On this July 4th, we should remember that the Declaration offers the outlines of a political morality suitable for all people, whatever their identity.
Perhaps because it is used almost always in criticism, the implication of the term “market fundamentalism” has become pejorative. Few people would say, for instance, that thanks to market fundamentalism we now benefit from … well, anything. But insults accomplish little. “Market obsession” or “market addiction,” for instance, might induce guffaws from the right audience, but all they convey is disdain. “Market fundamentalism,” by contrast, is at heart descriptive rather than a normative judgment. Its power and resonance come from the truth and depth of the analogy, rare outside the religious context yet so obviously present here. Enter “define fundamentalism” into Google and the example it returns is “free-market fundamentalism.” Everyone can make sense of what it means and why it matters.
The essays from Donald Boudreaux (“Feeble Forays Against Free Trade”) and Phil Magness (“The Truth About Tariffs”) are fine examples of this fundamentalism and its two hallmarks: an insistence on strict adherence to dogma with the attendant commitment to explaining away all evidence to the contrary, and a strong allegiance to an ingroup and policing of an outgroup for insufficient purity. As with any fundamentalism, arguments in this vein have their power—but only in arousing fervor among the believers. Rarely do they persuade, how could they? Fundamentalism demands faith in an inaccessible absolute, it brooks no complexity and offers no opportunity to reason.
Boudreaux and Magness are entirely comprehensible if one takes for granted an adherence to late-twentieth-century free-trade orthodoxy and seeks only confirmation that any challenge can be safely ignored. Thus, for Magness, my observation that “the Ricardian theory of comparative advantage enjoys widespread consensus among economists … may be the only accurate claim in [Cass’s] entire argument.” The only one. Boudreaux notes that a prominent early economist could not have rejected comparative advantage, “because comparative advantage is ultimately just arithmetic.” If something is self-evidently right, any evidence suggesting that anyone has questioned it must be wrong. That someone might disagree with Boudreaux on another point is, in his view, “alone sufficient to disqualify [the person] from pronouncing on trade-related matters.”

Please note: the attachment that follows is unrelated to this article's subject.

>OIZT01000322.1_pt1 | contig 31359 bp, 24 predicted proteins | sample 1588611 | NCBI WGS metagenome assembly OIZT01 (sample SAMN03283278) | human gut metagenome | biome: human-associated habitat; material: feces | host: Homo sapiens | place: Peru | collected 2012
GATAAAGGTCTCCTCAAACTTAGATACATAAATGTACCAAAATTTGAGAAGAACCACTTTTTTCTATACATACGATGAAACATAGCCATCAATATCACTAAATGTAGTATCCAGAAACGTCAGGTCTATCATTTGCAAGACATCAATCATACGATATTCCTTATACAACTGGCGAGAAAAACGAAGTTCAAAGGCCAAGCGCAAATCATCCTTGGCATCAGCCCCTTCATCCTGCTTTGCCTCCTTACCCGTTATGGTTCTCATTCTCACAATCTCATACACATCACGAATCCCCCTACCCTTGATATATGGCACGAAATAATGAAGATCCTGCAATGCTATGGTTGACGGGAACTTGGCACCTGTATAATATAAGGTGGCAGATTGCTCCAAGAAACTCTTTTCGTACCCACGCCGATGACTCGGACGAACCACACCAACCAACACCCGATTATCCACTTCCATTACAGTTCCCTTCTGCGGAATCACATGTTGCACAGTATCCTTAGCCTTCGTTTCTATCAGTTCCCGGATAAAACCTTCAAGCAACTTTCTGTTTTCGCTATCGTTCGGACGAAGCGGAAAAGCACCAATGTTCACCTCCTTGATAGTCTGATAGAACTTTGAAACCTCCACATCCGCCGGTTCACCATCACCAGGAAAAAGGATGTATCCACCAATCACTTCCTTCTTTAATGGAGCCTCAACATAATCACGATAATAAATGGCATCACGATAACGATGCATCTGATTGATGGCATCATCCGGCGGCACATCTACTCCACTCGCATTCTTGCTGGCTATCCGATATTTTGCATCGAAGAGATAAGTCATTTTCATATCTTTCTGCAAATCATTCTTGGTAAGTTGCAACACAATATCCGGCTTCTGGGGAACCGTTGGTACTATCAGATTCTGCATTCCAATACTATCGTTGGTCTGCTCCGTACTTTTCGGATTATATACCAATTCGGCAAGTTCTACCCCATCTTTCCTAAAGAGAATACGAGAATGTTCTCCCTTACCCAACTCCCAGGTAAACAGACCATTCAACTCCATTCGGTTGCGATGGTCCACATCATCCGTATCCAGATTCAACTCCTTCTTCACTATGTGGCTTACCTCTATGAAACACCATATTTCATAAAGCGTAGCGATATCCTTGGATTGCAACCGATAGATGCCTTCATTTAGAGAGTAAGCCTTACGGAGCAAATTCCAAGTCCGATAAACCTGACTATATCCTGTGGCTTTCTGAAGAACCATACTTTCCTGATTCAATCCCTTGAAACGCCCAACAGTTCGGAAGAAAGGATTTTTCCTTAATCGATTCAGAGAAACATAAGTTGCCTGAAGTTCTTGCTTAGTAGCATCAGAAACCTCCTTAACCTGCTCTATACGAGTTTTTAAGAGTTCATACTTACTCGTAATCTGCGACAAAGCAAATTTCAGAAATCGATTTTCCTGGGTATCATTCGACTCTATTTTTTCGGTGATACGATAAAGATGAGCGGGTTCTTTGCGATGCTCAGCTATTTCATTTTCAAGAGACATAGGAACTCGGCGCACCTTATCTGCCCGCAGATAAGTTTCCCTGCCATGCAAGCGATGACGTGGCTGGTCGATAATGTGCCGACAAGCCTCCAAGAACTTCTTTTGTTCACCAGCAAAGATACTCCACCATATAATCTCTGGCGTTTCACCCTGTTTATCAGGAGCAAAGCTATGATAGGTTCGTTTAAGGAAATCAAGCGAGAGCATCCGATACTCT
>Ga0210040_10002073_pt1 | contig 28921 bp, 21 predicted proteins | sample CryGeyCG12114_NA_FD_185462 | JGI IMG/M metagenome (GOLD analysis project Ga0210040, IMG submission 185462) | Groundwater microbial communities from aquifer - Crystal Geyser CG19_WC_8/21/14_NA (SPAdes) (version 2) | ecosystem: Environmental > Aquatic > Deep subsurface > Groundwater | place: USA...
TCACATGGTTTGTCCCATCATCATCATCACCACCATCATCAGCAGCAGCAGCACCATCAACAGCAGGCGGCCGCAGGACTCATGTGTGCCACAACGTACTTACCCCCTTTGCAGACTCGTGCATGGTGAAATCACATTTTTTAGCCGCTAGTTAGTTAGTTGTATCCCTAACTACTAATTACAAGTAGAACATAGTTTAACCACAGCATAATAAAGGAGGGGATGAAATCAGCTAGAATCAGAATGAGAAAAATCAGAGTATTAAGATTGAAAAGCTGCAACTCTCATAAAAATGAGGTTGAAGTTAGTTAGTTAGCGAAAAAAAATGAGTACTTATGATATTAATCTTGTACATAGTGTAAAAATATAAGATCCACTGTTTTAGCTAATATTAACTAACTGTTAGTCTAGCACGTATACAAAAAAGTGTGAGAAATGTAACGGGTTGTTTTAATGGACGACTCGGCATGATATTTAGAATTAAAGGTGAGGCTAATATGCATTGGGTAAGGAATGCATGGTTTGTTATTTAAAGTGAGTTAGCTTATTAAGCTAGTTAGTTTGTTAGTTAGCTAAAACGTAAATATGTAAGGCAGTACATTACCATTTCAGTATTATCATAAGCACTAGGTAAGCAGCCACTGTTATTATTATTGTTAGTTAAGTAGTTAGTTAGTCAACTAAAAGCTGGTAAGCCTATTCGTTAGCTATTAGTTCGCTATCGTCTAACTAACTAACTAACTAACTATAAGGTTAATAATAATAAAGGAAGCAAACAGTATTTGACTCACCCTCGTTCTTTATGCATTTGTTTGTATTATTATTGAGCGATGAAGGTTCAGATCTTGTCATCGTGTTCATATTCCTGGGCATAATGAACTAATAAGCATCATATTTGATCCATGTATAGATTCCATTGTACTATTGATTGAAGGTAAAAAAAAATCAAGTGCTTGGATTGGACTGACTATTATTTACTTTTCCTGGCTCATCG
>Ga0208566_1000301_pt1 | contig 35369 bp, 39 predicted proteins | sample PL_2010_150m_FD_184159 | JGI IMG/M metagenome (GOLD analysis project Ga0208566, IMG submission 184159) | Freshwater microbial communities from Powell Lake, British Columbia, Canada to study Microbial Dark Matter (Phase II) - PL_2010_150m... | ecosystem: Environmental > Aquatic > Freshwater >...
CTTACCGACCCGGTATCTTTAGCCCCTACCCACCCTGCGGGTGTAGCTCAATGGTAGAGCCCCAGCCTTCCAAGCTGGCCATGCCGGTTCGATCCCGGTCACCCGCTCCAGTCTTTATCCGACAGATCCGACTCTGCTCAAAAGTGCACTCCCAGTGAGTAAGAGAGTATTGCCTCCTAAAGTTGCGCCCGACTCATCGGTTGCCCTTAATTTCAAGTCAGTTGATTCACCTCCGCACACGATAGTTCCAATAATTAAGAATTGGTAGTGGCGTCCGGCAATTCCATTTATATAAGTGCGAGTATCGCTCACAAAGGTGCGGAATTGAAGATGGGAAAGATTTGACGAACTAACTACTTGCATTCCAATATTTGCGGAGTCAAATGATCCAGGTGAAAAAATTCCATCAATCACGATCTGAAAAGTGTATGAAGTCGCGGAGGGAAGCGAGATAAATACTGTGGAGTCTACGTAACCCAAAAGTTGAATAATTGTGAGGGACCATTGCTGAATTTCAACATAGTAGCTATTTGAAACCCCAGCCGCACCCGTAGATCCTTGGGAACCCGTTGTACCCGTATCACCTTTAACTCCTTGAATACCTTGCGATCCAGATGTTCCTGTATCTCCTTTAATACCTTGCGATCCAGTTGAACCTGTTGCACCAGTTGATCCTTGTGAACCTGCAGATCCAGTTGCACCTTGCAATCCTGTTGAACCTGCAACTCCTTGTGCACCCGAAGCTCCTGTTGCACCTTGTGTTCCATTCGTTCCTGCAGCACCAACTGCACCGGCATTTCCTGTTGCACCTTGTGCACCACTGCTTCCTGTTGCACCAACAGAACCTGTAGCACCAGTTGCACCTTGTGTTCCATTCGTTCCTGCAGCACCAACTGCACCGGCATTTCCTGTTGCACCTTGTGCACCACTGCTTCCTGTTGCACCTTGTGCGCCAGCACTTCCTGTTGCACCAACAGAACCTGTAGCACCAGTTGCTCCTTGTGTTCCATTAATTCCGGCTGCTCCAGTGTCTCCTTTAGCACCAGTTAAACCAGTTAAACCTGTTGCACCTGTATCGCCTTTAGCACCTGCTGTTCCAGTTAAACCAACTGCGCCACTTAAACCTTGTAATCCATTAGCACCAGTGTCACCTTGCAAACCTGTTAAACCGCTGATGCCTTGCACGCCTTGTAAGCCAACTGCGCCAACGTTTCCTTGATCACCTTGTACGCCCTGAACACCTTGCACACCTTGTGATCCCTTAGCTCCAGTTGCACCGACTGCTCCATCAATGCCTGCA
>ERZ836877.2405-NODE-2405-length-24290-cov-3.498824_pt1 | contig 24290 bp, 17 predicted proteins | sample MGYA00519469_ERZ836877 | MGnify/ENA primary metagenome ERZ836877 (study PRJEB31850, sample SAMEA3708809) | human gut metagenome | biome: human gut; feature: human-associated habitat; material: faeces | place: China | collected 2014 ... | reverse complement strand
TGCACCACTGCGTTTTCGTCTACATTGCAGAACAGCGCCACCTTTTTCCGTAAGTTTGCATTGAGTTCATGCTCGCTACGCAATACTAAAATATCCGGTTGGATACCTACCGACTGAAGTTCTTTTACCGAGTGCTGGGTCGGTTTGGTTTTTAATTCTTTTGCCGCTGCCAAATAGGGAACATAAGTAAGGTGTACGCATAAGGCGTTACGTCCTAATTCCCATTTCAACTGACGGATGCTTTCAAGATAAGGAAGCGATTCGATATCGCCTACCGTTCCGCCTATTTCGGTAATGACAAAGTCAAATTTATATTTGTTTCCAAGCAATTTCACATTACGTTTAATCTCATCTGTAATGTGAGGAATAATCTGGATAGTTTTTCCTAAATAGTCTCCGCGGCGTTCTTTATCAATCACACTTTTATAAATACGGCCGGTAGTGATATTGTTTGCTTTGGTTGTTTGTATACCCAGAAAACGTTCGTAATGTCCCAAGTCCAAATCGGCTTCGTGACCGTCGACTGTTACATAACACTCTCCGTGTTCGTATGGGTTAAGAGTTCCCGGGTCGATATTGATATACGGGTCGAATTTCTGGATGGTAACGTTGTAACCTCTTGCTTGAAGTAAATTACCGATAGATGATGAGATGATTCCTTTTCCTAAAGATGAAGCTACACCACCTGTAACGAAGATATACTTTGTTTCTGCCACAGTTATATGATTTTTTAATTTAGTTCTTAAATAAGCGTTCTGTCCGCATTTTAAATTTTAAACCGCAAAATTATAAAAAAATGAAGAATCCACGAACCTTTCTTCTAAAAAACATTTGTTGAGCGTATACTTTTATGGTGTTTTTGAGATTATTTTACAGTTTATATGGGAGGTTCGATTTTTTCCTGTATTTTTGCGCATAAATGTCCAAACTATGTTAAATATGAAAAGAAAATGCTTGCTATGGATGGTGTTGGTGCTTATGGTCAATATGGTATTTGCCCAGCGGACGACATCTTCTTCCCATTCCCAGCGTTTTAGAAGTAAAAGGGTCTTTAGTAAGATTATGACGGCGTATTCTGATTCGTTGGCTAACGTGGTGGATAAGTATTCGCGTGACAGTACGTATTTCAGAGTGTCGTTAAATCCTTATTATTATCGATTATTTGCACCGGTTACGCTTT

The premise of this forum, though, is that someone took the time to consult the sacred texts, and they don’t seem to say what their keepers say they say. Alfred Marshall was the father of modern economics. He wrote its first great textbook, and he gave short shrift to comparative advantage—not merely ignoring it, but making a point of criticizing Ricardo’s followers, who “had taken but little account of the indirect effects of free trade. … In Germany and still more in America, many of its indirect effects were evil.”
Never mind, says Boudreaux. Marshall was planning a second volume in which he would wax poetic about comparative advantage. “Unfortunately, no second volume appeared.” Unfortunate, indeed, when the thing that would totally prove a point was just never actually written. Boudreaux suggests that, rather than focus on Marshall’s seminal work, his real views can be found in someone else’s journal article 50 years later relating to a letter Marshall apparently wrote.
Magness takes a different tack, arguing that indeed Marshall did publish a second book, Industry and Trade, which “offered a conventional Ricardian account of comparative advantage.” Sure enough, the book does describe the principle that nations “may generally carry on a trade profitable to both, though one of them is absolutely the stronger all round.” But one need only scan a bit further up the same page to read about the limits of standard measures of gains from trade:
This is however only the prima facie gain; [a nation’s] trade exerts many other influences on her well-being, some good, and some evil. It may, for instance, educate her finer industries and those which make most for leadership: or it may tend to stifle them. It may increase or diminish the steadiness of employment of her working classes; and so on. And there are other issues, to be reckoned with later on. Account will need to be taken, for instance, of exports which she sends out when lending capital to other countries, and for which she receives no corresponding imports at the time. [i.e., a trade imbalance] Again allowance will need to be made for the influences of different kinds of trade in stimulating industrial energy, in ministering to the wants of the needier classes of the population and in affecting the amount and security of their employment.
What’s more, in discussion of the principle of comparative advantage, Marshall observes: